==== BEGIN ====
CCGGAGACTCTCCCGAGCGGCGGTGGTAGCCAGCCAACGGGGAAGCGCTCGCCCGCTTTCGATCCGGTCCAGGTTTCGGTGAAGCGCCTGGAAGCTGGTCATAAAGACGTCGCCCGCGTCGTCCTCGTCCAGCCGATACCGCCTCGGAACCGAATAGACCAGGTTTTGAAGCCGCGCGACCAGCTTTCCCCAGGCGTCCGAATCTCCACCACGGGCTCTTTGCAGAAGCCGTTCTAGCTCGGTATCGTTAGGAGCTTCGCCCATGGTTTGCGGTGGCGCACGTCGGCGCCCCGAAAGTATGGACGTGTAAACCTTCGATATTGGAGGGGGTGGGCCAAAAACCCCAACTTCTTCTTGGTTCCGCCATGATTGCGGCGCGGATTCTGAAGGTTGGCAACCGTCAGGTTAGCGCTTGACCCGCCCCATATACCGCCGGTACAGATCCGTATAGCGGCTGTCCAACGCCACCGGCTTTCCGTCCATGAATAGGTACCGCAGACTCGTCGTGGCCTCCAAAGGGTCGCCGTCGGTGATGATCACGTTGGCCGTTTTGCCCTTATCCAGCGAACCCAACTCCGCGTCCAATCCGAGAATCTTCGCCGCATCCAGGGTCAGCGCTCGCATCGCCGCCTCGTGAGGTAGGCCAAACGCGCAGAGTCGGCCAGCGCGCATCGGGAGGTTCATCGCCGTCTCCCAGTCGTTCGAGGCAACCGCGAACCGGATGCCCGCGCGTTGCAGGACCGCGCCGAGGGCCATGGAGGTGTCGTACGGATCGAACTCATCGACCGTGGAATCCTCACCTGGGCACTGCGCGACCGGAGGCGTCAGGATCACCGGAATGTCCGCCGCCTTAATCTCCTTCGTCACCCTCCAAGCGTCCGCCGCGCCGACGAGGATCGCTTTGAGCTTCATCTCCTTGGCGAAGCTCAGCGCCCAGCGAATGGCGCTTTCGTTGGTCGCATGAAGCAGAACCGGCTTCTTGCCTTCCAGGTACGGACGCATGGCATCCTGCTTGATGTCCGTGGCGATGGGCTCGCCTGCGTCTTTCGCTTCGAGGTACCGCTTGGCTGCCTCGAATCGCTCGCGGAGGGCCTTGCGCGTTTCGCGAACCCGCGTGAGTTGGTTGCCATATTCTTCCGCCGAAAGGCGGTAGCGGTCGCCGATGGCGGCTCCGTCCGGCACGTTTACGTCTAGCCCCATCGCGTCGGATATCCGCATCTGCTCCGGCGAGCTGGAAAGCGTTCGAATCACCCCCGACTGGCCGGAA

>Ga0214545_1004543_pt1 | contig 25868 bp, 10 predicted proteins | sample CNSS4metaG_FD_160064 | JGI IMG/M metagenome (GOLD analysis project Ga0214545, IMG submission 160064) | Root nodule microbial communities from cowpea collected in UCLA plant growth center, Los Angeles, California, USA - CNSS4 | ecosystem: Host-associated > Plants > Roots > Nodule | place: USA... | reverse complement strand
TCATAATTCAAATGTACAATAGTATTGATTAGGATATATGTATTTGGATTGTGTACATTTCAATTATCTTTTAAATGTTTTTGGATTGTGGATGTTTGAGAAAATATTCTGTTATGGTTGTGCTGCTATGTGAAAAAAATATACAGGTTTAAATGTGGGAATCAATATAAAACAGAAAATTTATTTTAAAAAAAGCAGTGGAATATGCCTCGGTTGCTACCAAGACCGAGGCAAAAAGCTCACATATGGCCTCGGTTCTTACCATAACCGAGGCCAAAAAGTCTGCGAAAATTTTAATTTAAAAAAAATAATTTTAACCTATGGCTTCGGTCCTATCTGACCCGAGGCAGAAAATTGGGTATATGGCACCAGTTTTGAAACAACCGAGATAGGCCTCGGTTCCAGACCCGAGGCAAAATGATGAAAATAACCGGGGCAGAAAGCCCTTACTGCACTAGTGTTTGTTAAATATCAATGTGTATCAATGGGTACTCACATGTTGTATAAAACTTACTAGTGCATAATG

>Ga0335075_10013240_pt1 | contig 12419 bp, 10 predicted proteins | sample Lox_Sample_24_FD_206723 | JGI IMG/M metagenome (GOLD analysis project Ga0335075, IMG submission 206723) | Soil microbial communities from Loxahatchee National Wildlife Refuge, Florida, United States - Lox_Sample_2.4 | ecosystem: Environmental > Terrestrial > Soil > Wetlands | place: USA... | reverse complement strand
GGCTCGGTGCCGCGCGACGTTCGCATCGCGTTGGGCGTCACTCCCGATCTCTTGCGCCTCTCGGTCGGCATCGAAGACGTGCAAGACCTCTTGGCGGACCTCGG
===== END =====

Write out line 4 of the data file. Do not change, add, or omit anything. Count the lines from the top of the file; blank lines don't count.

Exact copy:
>Ga0335075_10013240_pt1 | contig 12419 bp, 10 predicted proteins | sample Lox_Sample_24_FD_206723 | JGI IMG/M metagenome (GOLD analysis project Ga0335075, IMG submission 206723) | Soil microbial communities from Loxahatchee National Wildlife Refuge, Florida, United States - Lox_Sample_2.4 | ecosystem: Environmental > Terrestrial > Soil > Wetlands | place: USA... | reverse complement strand